Guillaume and I parked our tiny home in front of Brittany Yunker’s house, a fellow tiny house builder (for a full tour and photos click here). Over the next few days we explored the small eclectic Washington city of Olympia.
Downtown Olympia is full of boutique shops and a handful of small pubs and restaurants. A few of my favorites are:
- Book Store (big store variety without the attitude) – Orca Books
- Mexican Food (try the Camarones al Mojo de Ajo) – Taqueria La Esquinita
- Coffee Shop (best Coffee I’ve ever had) – Burial Grounds
- Food Truck (high end food for cheap!) – Arepa (Venezuelan Food)
- Entertainment – We attended a fun event at The Brotherhood Lounge called “The Brotherhood Takes Flight” involving a series of ariel acrobatic performances. This is a reoccurring event, so hit it up if you’re near the area!
Aside from exploring downtown, I also ventured to nearby Nisqually National Wildlife Refuge, which offers manicured walking trails and top notch bird watching.
With my scope slung over my shoulder, I trekked four miles, out and back, to the Puget Sound overlook. Along the way I spotted Great Blue Herons, Bald Eagles, Red-winged Blackbirds, Common Terns, Barn Swallows, Least Sandpipers, Common Yellowthroats, and many more. This marked one of most active bird watching sights I’ve visited yet, right after the Anhinga Trail in Everglades National Park.
Brittany took us to Mt. Ellinor, a popular day hike within a fews hour drive from Olympia. The hike was 3.2 miles with a 2,400 foot elevation change. There’s an option to do a longer hike, but we chose to start at the upper trailhead. Usually famous for her breathtaking views, Mt. Ellinor was feeling a bit under the weather the day we decided to visit. By the time we made it to the peak, the only view to greet us was the belly of a cloud.
This seems to be a pattern for us when it comes to Washington summits (it also happened earlier this month near Mt. Rainier). We ate our lunch on top of the foggy mountain, shivering from the cold breeze, and then, it began to snow.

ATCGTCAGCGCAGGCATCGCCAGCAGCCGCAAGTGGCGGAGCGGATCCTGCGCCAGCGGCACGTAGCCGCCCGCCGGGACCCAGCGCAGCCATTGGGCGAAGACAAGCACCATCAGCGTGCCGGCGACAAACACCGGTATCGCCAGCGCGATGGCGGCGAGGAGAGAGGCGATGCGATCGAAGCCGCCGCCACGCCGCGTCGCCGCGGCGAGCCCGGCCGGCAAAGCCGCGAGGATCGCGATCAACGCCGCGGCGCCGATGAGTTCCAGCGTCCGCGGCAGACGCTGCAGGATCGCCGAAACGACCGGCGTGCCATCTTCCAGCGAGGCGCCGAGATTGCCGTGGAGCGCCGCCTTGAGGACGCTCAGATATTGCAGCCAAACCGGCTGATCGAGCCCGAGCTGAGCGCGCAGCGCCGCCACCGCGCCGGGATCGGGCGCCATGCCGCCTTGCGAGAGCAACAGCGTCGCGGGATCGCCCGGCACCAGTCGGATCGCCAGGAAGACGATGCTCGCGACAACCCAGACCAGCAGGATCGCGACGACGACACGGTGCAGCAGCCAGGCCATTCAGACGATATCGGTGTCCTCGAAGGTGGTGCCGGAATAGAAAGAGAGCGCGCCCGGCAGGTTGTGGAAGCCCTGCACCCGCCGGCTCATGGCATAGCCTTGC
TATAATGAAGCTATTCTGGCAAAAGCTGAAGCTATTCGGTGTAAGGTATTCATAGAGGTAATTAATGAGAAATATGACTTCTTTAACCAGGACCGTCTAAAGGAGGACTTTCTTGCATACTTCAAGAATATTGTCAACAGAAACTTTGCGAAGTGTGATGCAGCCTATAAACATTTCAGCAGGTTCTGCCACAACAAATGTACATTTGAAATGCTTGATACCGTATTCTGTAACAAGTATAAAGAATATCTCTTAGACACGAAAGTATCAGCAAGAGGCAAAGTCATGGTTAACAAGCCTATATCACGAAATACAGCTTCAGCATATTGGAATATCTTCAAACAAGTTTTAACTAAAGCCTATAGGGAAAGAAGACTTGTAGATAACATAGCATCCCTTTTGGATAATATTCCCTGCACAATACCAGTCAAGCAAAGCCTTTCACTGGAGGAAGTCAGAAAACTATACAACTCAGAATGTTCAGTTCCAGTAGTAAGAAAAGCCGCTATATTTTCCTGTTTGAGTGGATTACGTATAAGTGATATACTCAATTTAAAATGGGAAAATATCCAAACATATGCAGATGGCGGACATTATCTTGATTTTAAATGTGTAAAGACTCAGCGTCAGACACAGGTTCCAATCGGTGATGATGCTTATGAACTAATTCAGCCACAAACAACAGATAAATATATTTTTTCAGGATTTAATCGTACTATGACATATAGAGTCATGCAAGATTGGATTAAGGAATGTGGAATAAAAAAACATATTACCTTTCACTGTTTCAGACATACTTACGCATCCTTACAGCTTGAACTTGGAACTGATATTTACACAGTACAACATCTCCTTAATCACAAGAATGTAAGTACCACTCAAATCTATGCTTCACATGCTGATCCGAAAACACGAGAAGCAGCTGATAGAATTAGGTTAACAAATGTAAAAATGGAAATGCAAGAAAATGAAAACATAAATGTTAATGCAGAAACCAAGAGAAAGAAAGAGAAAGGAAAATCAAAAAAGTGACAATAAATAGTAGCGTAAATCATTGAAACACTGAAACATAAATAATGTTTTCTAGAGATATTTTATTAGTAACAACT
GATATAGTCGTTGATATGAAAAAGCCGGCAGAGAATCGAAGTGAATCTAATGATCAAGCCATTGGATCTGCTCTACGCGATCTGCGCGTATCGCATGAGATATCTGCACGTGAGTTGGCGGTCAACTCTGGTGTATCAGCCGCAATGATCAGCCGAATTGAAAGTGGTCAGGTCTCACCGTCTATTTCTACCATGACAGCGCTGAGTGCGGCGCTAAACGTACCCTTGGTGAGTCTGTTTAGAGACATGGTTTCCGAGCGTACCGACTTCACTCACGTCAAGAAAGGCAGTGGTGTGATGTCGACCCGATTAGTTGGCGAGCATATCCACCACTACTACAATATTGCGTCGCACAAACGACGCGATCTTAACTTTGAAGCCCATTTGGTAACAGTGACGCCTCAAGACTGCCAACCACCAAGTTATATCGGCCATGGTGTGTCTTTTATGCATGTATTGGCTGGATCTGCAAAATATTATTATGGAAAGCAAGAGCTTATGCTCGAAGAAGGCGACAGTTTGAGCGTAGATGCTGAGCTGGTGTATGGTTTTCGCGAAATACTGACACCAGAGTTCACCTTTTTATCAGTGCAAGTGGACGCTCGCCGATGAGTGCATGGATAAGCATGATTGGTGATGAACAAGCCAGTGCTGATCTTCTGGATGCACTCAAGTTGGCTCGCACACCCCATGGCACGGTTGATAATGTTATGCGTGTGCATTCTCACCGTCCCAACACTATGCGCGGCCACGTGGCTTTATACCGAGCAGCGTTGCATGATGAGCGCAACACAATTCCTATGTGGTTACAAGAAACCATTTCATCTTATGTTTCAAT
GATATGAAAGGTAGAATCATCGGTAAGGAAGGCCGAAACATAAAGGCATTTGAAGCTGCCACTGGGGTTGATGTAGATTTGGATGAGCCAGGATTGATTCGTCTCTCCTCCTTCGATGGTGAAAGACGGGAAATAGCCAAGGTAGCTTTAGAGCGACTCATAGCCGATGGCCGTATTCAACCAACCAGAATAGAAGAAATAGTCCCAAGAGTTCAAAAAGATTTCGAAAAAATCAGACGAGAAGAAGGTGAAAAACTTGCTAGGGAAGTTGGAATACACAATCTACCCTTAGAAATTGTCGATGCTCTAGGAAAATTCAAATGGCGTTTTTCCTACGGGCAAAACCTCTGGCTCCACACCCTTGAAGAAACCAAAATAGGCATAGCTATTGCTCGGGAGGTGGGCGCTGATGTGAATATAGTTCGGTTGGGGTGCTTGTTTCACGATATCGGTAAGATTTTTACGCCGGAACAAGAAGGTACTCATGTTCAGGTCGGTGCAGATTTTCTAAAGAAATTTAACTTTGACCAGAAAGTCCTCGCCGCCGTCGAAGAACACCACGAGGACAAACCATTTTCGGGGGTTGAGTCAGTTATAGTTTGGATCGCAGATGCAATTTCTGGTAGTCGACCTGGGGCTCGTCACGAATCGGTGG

We quickly scrabbled back down the trail, but halted when a herd of mountain goats stood frozen in our path, stupefied by our presence. The goats were quiet and majestic, their wispy white beards blowing in the breeze. I would have been transfixed by their golden eyeballs, staring in our direction, if I wasn’t acutely aware of the coiled horns protruding from their skulls. Brittany had mentioned that someone was recently killed by a mountain goat on this trail. We kept our distance and eventually they moved on.
Have you ever seen a mountain goat climb? It’s unbelievable. How can THAT animal be so dexterous?
Back in Olympia, Dee Williams invited us all over for dinner. I assume if you’re reading this blog you know who Dee is.. but just in case, click here. Dee let us climb through her renowned tiny house, and in doing so, I had an odd feeling of deja vu. Have I been here before? I hadn’t, but I felt as though I had from reading her book. Dee grilled sausages on the barbecue and we all enjoyed a few beers together. We ate in the yard, in between her tiny home and a sauna she built a few years later. Whoever said tiny housers can’t have a dinner party, obviously has never been invited to Dee’s.
At some point, I can’t say why, Dee challenged Guillaume to a pseudo wrestling match. Watching those two “go at it” was not only hilarious, but also semi-surreal. Even though we were really just getting to know Dee and Brittany, that evening was the closest thing to a family barbecue we’ve had since embarking on our journey. A tiny house family reunion. Hope we can do it again sometime.
Next, we took a detour from our route to check out an epic hiking spot.
I think I saw your house on a recent TV show, George Clarke’s amazing spaces. Apologies if not, however, I think you should appear on his show. Inspiring blog.
Hmmm, if we did, we didn’t know about it. But thanks and glad you like our project!